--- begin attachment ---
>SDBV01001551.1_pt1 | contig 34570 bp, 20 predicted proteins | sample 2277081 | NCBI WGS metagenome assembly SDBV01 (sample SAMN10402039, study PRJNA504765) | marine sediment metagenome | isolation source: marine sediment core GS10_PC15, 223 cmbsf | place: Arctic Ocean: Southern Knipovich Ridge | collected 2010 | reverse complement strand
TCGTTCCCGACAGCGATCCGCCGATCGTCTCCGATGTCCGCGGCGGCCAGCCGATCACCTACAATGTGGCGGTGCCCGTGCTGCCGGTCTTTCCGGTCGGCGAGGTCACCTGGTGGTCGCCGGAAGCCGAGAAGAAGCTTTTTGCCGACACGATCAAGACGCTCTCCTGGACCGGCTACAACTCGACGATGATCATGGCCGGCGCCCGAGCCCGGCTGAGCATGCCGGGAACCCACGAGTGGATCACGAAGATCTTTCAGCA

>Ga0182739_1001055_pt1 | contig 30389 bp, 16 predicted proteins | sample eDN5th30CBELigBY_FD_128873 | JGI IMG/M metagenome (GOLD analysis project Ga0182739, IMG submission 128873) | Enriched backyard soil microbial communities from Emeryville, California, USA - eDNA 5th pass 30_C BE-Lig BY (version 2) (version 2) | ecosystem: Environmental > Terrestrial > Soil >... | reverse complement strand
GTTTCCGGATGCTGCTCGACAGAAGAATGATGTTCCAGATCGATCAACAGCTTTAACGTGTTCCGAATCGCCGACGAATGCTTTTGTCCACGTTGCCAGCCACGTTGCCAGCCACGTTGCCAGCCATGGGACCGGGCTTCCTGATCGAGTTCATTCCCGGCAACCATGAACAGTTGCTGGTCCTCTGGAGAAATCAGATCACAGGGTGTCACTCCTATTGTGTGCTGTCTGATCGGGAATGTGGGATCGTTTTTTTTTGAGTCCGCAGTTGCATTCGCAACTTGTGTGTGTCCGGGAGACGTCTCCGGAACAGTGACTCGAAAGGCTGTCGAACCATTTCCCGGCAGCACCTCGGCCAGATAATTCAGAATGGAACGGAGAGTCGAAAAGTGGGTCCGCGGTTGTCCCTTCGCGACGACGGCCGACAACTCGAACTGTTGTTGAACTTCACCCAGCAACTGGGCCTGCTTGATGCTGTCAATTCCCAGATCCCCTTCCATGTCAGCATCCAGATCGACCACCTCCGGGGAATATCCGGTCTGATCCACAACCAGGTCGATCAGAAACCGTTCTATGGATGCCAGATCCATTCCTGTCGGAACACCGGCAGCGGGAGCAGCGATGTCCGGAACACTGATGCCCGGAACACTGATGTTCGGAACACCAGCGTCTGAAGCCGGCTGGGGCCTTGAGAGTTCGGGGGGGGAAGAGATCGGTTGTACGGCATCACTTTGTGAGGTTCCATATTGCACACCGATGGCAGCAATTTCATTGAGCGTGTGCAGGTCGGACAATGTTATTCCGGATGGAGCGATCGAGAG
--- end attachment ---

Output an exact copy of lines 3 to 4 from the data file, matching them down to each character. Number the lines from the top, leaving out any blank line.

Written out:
>Ga0182739_1001055_pt1 | contig 30389 bp, 16 predicted proteins | sample eDN5th30CBELigBY_FD_128873 | JGI IMG/M metagenome (GOLD analysis project Ga0182739, IMG submission 128873) | Enriched backyard soil microbial communities from Emeryville, California, USA - eDNA 5th pass 30_C BE-Lig BY (version 2) (version 2) | ecosystem: Environmental > Terrestrial > Soil >... | reverse complement strand
GTTTCCGGATGCTGCTCGACAGAAGAATGATGTTCCAGATCGATCAACAGCTTTAACGTGTTCCGAATCGCCGACGAATGCTTTTGTCCACGTTGCCAGCCACGTTGCCAGCCACGTTGCCAGCCATGGGACCGGGCTTCCTGATCGAGTTCATTCCCGGCAACCATGAACAGTTGCTGGTCCTCTGGAGAAATCAGATCACAGGGTGTCACTCCTATTGTGTGCTGTCTGATCGGGAATGTGGGATCGTTTTTTTTTGAGTCCGCAGTTGCATTCGCAACTTGTGTGTGTCCGGGAGACGTCTCCGGAACAGTGACTCGAAAGGCTGTCGAACCATTTCCCGGCAGCACCTCGGCCAGATAATTCAGAATGGAACGGAGAGTCGAAAAGTGGGTCCGCGGTTGTCCCTTCGCGACGACGGCCGACAACTCGAACTGTTGTTGAACTTCACCCAGCAACTGGGCCTGCTTGATGCTGTCAATTCCCAGATCCCCTTCCATGTCAGCATCCAGATCGACCACCTCCGGGGAATATCCGGTCTGATCCACAACCAGGTCGATCAGAAACCGTTCTATGGATGCCAGATCCATTCCTGTCGGAACACCGGCAGCGGGAGCAGCGATGTCCGGAACACTGATGCCCGGAACACTGATGTTCGGAACACCAGCGTCTGAAGCCGGCTGGGGCCTTGAGAGTTCGGGGGGGGAAGAGATCGGTTGTACGGCATCACTTTGTGAGGTTCCATATTGCACACCGATGGCAGCAATTTCATTGAGCGTGTGCAGGTCGGACAATGTTATTCCGGATGGAGCGATCGAGAG